Funny name, nighthawk, but they're members of an even more oddly named family: the goatsuckers. Nighthawks and their local cousins whip-poor-wills and Chuck-will's-widows were initially thought to suck milk or blood from goats and other livestock. While that notion was dispelled years ago, the scientific name Caprimulgidae stuck, perhaps as a reminder about how little we once knew and a reminder of how much we still have to learn about birds.
In short, the only accurate part of the common nighthawks' name is "night," and even that's a stretch. They come out about an hour before sunset, hunting until about an hour after sunset; then they resume the hunt about an hour before dawn, hunting another 15 minutes after sun-up. Then they go to roost.
In my own yard, I've startled a nighthawk from its day-roost, although I'm not sure which of us was the more startled. Because the bird is cryptically marked, it sticks tight to it roost, relying on camouflage for final protection. Thus, the explosion into flight occurs last-minute, when a perceived intruder is within feet of its perch. Given the bird's nearly 10-inch length and 22-inch wingspan, the sudden take-off really does resemble something explosive.
Because they perch along the top side of a sizeable limb, sitting parallel, and because they wear perfect camouflage to match their perch, nighthawks mostly go unobserved during daylight hours. Of course, that's their plan. So, it's at dusk I most often see them.
Folks often ask me how I see so many unusual birds in the yard, birds that never come to feeders and birds that other folks claim never to observe in their yards. The answer is really quite simple, and the secret is hidden in a single word: sound. Listen for the call and find the bird. So it is with nighthawks. Once their unusual "peent" call jogs my feeble brain to train my eyes skyward, I look for a bird with sharply pointed wings, each with a single white racing stripe across it. They're hard to mistake, flying low, often barely tree-top level, snagging bugs on the wing, wide gaping mouth acting like a scoop, gathering bugs, lots and lots and lots of bugs.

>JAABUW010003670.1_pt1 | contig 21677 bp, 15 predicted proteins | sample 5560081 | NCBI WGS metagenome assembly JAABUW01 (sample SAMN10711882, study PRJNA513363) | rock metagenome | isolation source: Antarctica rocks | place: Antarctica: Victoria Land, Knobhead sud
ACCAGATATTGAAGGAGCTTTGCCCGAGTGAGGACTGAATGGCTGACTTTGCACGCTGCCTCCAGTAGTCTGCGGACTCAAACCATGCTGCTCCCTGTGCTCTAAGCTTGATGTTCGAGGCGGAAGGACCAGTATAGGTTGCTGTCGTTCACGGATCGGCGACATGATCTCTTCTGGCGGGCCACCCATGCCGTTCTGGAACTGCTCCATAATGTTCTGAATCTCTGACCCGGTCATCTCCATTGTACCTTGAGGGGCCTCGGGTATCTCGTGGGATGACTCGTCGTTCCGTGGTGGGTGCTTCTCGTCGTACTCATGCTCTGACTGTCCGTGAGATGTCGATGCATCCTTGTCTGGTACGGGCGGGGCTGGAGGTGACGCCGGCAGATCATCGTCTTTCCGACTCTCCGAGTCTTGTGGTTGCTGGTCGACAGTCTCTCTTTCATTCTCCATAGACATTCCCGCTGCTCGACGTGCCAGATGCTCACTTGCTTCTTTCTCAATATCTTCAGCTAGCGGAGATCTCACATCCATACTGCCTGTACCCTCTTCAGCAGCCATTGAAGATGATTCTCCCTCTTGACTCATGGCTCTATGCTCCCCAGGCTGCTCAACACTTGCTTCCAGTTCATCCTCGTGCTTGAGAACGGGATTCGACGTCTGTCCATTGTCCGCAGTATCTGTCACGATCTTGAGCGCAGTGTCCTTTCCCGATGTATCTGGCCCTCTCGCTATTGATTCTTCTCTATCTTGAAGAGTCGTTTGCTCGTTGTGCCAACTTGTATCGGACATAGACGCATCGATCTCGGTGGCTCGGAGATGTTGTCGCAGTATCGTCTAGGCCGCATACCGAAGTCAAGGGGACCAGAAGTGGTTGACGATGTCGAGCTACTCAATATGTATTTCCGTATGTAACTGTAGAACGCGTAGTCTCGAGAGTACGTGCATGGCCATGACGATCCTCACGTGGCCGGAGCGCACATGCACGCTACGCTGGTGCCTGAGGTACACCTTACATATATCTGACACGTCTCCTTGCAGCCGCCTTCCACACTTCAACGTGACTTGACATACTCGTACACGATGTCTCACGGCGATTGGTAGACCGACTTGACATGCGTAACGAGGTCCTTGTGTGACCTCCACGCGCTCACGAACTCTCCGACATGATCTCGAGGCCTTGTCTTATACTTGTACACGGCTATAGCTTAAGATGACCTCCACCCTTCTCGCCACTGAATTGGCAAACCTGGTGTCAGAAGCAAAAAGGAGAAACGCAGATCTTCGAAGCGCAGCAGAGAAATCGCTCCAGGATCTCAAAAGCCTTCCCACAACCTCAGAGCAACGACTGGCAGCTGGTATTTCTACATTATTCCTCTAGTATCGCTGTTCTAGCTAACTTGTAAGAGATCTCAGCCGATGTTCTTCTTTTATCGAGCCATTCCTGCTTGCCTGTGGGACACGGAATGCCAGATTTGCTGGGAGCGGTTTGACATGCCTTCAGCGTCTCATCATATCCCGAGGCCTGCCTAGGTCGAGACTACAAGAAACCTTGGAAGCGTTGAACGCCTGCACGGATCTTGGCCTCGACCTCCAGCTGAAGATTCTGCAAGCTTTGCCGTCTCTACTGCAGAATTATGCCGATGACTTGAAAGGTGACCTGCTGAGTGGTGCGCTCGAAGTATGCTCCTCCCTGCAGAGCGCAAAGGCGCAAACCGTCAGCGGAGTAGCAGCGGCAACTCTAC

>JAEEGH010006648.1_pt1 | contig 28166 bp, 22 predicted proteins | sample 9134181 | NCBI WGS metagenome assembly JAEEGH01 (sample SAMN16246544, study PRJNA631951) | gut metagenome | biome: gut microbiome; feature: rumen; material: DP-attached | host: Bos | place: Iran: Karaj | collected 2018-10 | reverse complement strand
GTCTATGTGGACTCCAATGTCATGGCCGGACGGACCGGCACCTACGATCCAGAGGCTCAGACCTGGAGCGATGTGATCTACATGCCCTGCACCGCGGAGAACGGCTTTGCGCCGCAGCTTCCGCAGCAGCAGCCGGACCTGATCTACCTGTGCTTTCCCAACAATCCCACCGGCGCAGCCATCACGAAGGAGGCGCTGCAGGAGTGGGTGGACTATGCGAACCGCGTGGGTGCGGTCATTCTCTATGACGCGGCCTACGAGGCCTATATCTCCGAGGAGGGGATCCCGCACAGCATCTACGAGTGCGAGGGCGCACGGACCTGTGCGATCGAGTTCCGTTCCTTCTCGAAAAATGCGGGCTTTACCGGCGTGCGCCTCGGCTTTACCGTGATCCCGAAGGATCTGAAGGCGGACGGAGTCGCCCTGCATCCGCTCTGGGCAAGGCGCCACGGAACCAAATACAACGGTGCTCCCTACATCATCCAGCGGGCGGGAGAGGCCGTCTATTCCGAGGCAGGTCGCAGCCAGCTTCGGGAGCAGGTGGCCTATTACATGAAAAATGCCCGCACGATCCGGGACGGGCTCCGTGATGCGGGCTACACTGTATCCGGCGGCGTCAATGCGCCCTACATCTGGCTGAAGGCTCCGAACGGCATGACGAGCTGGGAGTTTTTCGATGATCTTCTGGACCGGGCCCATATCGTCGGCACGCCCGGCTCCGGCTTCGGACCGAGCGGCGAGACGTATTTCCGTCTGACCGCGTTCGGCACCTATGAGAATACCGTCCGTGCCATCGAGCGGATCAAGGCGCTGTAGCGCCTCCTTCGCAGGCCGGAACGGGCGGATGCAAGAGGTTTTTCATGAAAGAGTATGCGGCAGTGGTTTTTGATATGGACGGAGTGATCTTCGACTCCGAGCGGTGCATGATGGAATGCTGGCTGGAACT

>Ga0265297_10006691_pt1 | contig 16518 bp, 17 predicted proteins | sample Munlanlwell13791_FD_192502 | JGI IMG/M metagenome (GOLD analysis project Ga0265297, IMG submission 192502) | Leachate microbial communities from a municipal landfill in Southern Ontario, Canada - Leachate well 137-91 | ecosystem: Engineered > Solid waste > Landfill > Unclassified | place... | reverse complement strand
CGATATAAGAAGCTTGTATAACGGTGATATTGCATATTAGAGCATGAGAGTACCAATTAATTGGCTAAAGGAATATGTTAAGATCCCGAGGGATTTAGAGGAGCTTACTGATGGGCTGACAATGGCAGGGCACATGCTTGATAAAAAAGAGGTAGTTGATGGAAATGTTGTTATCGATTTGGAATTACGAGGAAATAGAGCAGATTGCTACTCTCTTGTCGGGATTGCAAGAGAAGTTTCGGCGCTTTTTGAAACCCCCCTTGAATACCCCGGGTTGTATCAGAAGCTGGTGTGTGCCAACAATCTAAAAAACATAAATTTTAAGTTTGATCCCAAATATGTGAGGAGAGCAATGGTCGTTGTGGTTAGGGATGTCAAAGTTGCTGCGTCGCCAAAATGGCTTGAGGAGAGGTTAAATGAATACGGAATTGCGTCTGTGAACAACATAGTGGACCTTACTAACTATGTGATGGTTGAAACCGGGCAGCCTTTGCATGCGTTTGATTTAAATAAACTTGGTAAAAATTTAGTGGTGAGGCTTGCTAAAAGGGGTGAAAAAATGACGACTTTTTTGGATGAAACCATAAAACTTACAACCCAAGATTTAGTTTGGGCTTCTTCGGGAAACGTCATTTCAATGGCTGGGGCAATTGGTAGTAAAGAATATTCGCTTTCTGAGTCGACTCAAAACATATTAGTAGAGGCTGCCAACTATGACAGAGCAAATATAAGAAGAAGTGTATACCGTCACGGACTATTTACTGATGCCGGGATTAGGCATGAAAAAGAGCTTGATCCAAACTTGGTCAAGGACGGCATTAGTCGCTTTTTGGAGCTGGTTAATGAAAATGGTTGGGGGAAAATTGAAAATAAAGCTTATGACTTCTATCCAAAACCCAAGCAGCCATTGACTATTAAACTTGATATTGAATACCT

While nighthawks on the hunt show an erratic, bat-like flight, they're strong long-distance fliers. In fact, they make one of the longest migrations of any North American bird, wintering in southern South America and breeding well into northern Canada, almost to Alaska. Perhaps because of their long migratory flight, they are one of the last tropical birds to reach the Tri-State. It's probably safe to say that their calls across local skies announce the end of spring migration.
They come here to nest, to feed their babies our bugs, nesting on bare ground, especially that covered with gravel, sand, wood chips, or bare rock. Even flat gravel-covered roofs make a spiffy abode for these odd birds.
Reliably, you can enjoy the common nighthawk's antics most any warm summer evening along Evansville's riverfront. Relax at the Four Freedoms Monument, listen, and look up.